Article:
Overall, the Phase 1 Curbside Recycling community is doing an excellent job at putting only clean and acceptable materials into their blue carts.
The early data shows 89% of material collected is recyclable.
The average number of blue carts placed at the curb each week is 70% of all participating households. As residents get more familiar with the program and bi-weekly schedule we expect that number to continue to climb. Remember to sign up for Waste Wizard to get pick-up reminders.
Our May Recycling audit shows that the majority of the recycled materials we are collecting is cardboard (54%) followed by paper (26%) and plastics (15%). Metal accounted for 3% of the recycled material and beverage containers make up just 2%.
THE OOPS LIST
Like any new program, there is always room for improvement. In the audits, we did find a few things that shouldn't be in the blue cart. By watching out for these items, we can do even better at keeping our recycling clean. These are some common items we are seeing in the blue carts that should be left out.
- Footwear – Footwear is not made of recyclable materials. Footwear in good condition can be donated to a local thrift store. If it is not in good condition, it should go in the black cart.
- Food – Food contaminates the good recyclables. Consider donating unopened items to one of Lethbridge's food banks, composting fruit and vegetables, or put in garbage.
- Knives – Mixed materials, like metal and plastic or wood cannot be separated. Knives are also a safety hazard for the people who sort the materials by hand. Please put sharp objects in the garbage.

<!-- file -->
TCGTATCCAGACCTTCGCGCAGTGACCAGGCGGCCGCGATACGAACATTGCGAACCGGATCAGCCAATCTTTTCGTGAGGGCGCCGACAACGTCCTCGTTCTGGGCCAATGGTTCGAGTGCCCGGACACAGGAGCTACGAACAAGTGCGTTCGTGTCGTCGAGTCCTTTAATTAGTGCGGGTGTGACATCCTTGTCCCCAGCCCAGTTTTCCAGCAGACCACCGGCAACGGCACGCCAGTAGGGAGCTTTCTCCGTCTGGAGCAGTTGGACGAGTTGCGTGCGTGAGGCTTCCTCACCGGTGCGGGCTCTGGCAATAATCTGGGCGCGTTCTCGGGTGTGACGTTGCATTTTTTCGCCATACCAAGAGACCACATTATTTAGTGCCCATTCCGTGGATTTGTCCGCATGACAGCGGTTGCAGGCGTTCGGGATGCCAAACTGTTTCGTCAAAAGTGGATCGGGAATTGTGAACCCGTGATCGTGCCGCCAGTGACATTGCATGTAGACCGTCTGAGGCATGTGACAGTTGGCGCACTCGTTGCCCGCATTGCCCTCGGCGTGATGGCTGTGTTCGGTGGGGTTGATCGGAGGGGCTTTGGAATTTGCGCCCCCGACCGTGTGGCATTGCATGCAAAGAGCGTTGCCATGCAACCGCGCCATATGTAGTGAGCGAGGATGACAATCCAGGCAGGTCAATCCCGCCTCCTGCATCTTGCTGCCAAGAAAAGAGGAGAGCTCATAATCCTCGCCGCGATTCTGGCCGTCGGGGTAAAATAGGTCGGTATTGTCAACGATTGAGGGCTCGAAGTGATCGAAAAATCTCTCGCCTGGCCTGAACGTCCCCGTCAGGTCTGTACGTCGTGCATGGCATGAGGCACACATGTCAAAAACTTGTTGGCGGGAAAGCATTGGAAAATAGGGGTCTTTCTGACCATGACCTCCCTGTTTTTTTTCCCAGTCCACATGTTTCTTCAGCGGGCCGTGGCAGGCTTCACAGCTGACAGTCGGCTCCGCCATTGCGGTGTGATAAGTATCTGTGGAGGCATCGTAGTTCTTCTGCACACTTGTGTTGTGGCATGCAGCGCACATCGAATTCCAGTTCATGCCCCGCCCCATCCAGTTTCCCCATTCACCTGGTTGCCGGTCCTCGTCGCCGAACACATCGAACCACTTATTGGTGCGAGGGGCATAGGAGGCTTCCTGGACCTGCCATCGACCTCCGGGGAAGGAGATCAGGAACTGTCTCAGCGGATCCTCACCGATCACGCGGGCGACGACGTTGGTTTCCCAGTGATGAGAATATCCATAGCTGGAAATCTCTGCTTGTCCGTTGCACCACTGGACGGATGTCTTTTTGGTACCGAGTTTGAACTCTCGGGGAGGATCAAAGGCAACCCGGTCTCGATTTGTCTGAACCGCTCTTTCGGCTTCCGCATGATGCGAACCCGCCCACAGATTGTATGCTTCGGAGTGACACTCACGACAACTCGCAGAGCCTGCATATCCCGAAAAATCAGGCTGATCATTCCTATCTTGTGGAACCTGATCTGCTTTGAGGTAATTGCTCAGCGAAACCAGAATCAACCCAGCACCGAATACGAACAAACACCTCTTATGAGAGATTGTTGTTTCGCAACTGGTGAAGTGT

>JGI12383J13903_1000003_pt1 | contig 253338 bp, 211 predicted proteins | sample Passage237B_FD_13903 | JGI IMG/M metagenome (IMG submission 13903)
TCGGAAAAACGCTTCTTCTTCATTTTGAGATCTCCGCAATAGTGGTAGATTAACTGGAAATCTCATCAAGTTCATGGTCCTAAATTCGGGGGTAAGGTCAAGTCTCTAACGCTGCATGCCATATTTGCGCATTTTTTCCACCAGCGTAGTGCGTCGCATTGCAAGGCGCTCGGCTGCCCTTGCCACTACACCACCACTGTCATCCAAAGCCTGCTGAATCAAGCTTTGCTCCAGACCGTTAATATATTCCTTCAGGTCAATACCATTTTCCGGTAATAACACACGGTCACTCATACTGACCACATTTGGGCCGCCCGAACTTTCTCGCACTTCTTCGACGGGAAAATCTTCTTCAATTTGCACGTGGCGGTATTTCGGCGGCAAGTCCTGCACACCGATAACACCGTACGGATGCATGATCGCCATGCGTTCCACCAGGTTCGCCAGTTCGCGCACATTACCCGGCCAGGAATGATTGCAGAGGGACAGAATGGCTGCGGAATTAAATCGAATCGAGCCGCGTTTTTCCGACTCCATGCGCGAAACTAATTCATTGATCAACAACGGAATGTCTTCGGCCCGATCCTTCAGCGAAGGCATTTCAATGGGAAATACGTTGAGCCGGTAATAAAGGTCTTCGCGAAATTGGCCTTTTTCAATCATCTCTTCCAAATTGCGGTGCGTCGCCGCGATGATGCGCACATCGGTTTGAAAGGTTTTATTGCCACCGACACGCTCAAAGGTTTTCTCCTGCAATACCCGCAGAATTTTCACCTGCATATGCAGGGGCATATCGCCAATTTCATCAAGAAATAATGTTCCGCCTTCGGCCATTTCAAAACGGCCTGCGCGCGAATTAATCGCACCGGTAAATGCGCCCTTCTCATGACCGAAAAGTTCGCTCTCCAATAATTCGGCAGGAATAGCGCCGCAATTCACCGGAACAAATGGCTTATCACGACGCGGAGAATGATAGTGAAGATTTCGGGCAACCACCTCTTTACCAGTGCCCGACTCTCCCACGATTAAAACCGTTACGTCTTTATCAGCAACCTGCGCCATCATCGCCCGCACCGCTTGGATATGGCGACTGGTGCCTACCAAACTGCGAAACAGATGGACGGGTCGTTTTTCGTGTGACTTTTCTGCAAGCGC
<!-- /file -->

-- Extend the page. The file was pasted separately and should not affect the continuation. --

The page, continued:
- Small appliances – Appliances are made up of a mix of material that can't be separated through the curbside recycling program. These items can be taken to the Waste and Recycling Centre (landfill).
- Clothing – Textiles aren't recyclable in Lethbridge. Clothing can be donated to a local thrift store or put in the garbage.
- Batteries - Putting batteries in your blue cart is a fire hazard. They can still be recycled though. There is a special area for battery collection at the landfill - please ask the scale house operator for directions on site.
WHAT HAPPENS TO A CONTAMINATED LOAD?
This depends on what type of contamination is in the load. When recyclables are collected, they are brought to a Material Recycling Facility and typically sorted by hand and machinery. Here are some examples of contamination types and what kinds of issues they can cause:
- Biomedical waste (medicinal sharps, diapers, materials containing bodily fluid) & other dangerous items (ammunition, knives, helium or propane tanks, bear spray):
Wet grass & leaves:
- These items can make good recyclables dirty to the point where they end up in the landfill with regular garbage. Never put wet or organic materials in your blue cart.
- Dirty materials (un-rinsed containers, greasy pizza boxes, muddy cardboard):
- Some of these items are pulled out of the recycling by hand. The dirty materials that do end up making it through the sorting process decrease the value of the rest of the recyclables. Please rinse containers. Anything that cannot be cleaned is garbage.
- Tanglers (rope, hoses, tape from cassettes, electronic wiring)
- If it dangles, it will tangle. Tanglers get caught in machinery and cause inefficiencies in the sorting process and possibly mechanical repair.
- All the materials are sorted and non-acceptable items end up as 'residual' that is put in the landfill with regular garbage. This is not an efficient way to dispose of garbage – for the whole community benefit, please take the time to learn what's in and what's out.